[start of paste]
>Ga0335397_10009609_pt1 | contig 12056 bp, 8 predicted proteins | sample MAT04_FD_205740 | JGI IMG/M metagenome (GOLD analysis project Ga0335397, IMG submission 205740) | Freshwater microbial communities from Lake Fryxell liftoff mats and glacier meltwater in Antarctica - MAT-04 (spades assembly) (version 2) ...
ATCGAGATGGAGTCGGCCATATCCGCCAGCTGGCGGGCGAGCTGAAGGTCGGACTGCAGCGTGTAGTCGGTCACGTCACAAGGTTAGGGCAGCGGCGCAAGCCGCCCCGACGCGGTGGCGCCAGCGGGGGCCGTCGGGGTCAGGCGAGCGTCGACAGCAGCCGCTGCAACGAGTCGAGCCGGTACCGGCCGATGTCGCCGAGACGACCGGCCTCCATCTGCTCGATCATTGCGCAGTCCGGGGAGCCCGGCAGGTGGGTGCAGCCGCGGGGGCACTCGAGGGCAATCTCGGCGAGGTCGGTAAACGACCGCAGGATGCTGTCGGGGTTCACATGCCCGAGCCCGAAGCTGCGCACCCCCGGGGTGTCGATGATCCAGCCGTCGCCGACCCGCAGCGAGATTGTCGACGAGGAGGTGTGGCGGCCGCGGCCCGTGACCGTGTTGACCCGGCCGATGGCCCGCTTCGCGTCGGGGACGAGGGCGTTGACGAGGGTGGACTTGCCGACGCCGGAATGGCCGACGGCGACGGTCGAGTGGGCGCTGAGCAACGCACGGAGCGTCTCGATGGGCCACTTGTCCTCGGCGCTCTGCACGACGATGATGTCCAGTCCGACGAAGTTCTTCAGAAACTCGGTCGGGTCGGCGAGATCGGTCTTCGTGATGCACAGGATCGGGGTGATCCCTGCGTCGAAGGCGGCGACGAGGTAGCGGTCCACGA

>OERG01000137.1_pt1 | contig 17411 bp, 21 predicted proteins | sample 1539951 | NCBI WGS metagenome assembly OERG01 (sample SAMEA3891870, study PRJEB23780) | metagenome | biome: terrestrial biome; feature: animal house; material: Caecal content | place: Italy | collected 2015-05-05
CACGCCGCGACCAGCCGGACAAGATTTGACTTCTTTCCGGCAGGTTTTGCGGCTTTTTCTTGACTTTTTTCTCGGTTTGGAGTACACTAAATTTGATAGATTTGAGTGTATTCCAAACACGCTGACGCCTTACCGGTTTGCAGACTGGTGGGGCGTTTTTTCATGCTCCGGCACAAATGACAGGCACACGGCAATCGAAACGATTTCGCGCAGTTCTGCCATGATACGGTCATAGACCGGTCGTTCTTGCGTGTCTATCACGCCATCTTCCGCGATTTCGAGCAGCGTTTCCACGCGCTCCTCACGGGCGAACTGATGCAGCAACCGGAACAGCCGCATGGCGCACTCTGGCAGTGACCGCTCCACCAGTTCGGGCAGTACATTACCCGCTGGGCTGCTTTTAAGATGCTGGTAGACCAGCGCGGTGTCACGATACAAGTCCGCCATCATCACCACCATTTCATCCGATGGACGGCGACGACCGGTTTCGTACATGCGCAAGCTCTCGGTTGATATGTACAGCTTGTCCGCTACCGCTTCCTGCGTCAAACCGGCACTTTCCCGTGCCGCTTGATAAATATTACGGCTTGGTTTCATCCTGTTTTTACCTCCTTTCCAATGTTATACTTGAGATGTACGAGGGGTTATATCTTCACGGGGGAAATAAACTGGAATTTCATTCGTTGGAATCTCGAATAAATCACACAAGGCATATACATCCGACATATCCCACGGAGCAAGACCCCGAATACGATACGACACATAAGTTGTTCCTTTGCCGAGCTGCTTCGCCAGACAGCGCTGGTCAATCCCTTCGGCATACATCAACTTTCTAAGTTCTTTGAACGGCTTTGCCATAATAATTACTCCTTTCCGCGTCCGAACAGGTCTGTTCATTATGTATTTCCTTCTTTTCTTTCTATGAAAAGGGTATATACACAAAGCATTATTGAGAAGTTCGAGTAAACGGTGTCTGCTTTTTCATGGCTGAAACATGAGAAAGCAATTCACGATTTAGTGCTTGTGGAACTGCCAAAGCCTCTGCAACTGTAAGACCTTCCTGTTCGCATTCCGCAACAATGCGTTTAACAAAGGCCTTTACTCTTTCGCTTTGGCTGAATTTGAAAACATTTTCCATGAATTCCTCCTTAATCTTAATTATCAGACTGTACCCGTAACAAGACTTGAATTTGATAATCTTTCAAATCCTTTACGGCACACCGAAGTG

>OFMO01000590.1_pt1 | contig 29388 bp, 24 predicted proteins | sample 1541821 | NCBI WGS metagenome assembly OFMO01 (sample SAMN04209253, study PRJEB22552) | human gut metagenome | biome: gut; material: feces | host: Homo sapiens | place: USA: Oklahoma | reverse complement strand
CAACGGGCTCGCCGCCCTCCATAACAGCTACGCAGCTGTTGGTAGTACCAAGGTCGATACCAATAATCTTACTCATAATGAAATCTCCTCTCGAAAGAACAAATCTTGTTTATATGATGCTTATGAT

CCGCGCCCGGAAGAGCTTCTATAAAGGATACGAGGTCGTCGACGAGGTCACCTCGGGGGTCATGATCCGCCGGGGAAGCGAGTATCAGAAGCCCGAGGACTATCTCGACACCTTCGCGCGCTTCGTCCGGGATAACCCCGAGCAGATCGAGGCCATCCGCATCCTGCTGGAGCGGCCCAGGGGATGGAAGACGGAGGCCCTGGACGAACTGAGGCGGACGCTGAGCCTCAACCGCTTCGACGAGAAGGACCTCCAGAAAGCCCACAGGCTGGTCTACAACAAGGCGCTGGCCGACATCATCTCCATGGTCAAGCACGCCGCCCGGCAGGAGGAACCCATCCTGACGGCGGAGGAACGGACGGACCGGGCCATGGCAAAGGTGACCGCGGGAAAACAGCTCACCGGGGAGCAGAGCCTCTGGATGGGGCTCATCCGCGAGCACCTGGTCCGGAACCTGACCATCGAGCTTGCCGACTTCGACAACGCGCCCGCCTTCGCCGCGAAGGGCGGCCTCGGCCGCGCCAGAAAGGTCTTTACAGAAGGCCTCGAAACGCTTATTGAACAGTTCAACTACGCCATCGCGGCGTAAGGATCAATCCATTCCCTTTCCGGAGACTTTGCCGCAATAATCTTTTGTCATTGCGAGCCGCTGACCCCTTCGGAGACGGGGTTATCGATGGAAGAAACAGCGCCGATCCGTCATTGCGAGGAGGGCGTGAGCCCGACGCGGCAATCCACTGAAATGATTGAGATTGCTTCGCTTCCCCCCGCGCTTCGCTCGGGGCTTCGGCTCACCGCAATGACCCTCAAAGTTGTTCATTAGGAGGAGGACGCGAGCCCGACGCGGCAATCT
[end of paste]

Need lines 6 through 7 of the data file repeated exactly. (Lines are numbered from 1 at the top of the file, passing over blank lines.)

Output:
CAACGGGCTCGCCGCCCTCCATAACAGCTACGCAGCTGTTGGTAGTACCAAGGTCGATACCAATAATCTTACTCATAATGAAATCTCCTCTCGAAAGAACAAATCTTGTTTATATGATGCTTATGAT

CCGCGCCCGGAAGAGCTTCTATAAAGGATACGAGGTCGTCGACGAGGTCACCTCGGGGGTCATGATCCGCCGGGGAAGCGAGTATCAGAAGCCCGAGGACTATCTCGACACCTTCGCGCGCTTCGTCCGGGATAACCCCGAGCAGATCGAGGCCATCCGCATCCTGCTGGAGCGGCCCAGGGGATGGAAGACGGAGGCCCTGGACGAACTGAGGCGGACGCTGAGCCTCAACCGCTTCGACGAGAAGGACCTCCAGAAAGCCCACAGGCTGGTCTACAACAAGGCGCTGGCCGACATCATCTCCATGGTCAAGCACGCCGCCCGGCAGGAGGAACCCATCCTGACGGCGGAGGAACGGACGGACCGGGCCATGGCAAAGGTGACCGCGGGAAAACAGCTCACCGGGGAGCAGAGCCTCTGGATGGGGCTCATCCGCGAGCACCTGGTCCGGAACCTGACCATCGAGCTTGCCGACTTCGACAACGCGCCCGCCTTCGCCGCGAAGGGCGGCCTCGGCCGCGCCAGAAAGGTCTTTACAGAAGGCCTCGAAACGCTTATTGAACAGTTCAACTACGCCATCGCGGCGTAAGGATCAATCCATTCCCTTTCCGGAGACTTTGCCGCAATAATCTTTTGTCATTGCGAGCCGCTGACCCCTTCGGAGACGGGGTTATCGATGGAAGAAACAGCGCCGATCCGTCATTGCGAGGAGGGCGTGAGCCCGACGCGGCAATCCACTGAAATGATTGAGATTGCTTCGCTTCCCCCCGCGCTTCGCTCGGGGCTTCGGCTCACCGCAATGACCCTCAAAGTTGTTCATTAGGAGGAGGACGCGAGCCCGACGCGGCAATCT